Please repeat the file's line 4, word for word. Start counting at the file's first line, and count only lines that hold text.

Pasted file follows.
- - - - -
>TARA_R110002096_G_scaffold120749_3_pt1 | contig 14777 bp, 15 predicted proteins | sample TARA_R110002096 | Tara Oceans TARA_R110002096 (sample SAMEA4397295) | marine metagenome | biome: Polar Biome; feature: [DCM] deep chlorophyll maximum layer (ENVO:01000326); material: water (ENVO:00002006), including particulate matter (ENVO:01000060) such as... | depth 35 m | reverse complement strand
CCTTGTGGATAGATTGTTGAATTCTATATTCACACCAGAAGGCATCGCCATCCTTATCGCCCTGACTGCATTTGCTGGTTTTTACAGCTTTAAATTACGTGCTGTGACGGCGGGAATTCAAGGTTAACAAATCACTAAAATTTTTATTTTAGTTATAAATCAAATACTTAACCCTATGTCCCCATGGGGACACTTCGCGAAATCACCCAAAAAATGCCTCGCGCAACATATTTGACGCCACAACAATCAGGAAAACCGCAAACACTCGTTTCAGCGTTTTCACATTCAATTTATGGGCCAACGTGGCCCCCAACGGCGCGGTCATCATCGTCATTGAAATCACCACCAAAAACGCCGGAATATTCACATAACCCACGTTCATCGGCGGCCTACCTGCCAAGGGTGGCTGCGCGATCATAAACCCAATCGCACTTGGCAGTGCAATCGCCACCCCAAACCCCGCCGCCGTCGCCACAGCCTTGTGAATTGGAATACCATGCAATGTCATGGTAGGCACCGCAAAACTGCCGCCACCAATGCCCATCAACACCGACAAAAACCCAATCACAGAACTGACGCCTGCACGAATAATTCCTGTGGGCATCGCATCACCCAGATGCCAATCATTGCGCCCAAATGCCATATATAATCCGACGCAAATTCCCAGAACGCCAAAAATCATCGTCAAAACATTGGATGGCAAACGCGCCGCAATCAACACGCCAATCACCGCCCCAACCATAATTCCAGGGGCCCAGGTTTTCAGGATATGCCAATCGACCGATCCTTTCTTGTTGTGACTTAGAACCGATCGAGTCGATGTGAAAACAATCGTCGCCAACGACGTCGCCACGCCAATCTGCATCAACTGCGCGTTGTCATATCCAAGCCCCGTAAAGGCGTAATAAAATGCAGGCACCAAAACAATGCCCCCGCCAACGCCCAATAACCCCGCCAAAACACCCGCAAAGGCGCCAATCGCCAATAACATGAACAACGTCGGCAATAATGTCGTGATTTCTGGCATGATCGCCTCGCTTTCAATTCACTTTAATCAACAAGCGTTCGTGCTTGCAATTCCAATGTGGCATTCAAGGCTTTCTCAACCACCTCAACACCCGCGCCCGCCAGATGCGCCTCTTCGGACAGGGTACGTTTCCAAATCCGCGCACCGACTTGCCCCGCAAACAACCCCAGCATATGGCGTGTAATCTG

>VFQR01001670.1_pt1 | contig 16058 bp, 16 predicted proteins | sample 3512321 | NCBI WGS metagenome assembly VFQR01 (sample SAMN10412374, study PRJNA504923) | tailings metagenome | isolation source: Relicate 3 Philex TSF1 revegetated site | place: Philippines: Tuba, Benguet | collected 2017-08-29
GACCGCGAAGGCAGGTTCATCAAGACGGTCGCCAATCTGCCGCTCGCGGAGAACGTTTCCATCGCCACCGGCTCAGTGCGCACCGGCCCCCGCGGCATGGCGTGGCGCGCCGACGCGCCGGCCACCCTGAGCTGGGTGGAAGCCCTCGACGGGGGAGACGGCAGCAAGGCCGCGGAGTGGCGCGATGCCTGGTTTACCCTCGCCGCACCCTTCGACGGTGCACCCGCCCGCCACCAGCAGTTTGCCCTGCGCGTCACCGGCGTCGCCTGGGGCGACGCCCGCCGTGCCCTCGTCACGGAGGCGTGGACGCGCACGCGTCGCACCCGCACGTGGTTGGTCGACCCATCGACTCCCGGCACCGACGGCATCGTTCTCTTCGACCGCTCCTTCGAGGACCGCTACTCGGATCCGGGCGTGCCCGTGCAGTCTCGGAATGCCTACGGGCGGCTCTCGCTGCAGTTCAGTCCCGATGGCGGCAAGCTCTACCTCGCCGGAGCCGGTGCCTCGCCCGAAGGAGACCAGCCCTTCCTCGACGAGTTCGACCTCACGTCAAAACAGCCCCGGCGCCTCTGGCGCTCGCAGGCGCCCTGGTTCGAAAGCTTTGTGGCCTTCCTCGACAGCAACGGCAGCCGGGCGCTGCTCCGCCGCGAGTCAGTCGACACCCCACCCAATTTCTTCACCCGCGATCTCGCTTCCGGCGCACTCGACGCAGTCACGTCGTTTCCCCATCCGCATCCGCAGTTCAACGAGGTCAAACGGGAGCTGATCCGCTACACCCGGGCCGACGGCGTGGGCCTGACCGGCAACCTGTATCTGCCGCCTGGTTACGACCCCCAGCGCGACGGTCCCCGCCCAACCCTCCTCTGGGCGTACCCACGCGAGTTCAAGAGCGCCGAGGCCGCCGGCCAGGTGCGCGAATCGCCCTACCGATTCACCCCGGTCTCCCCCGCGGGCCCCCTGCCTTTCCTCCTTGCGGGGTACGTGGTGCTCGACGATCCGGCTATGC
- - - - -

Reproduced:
GACCGCGAAGGCAGGTTCATCAAGACGGTCGCCAATCTGCCGCTCGCGGAGAACGTTTCCATCGCCACCGGCTCAGTGCGCACCGGCCCCCGCGGCATGGCGTGGCGCGCCGACGCGCCGGCCACCCTGAGCTGGGTGGAAGCCCTCGACGGGGGAGACGGCAGCAAGGCCGCGGAGTGGCGCGATGCCTGGTTTACCCTCGCCGCACCCTTCGACGGTGCACCCGCCCGCCACCAGCAGTTTGCCCTGCGCGTCACCGGCGTCGCCTGGGGCGACGCCCGCCGTGCCCTCGTCACGGAGGCGTGGACGCGCACGCGTCGCACCCGCACGTGGTTGGTCGACCCATCGACTCCCGGCACCGACGGCATCGTTCTCTTCGACCGCTCCTTCGAGGACCGCTACTCGGATCCGGGCGTGCCCGTGCAGTCTCGGAATGCCTACGGGCGGCTCTCGCTGCAGTTCAGTCCCGATGGCGGCAAGCTCTACCTCGCCGGAGCCGGTGCCTCGCCCGAAGGAGACCAGCCCTTCCTCGACGAGTTCGACCTCACGTCAAAACAGCCCCGGCGCCTCTGGCGCTCGCAGGCGCCCTGGTTCGAAAGCTTTGTGGCCTTCCTCGACAGCAACGGCAGCCGGGCGCTGCTCCGCCGCGAGTCAGTCGACACCCCACCCAATTTCTTCACCCGCGATCTCGCTTCCGGCGCACTCGACGCAGTCACGTCGTTTCCCCATCCGCATCCGCAGTTCAACGAGGTCAAACGGGAGCTGATCCGCTACACCCGGGCCGACGGCGTGGGCCTGACCGGCAACCTGTATCTGCCGCCTGGTTACGACCCCCAGCGCGACGGTCCCCGCCCAACCCTCCTCTGGGCGTACCCACGCGAGTTCAAGAGCGCCGAGGCCGCCGGCCAGGTGCGCGAATCGCCCTACCGATTCACCCCGGTCTCCCCCGCGGGCCCCCTGCCTTTCCTCCTTGCGGGGTACGTGGTGCTCGACGATCCGGCTATGC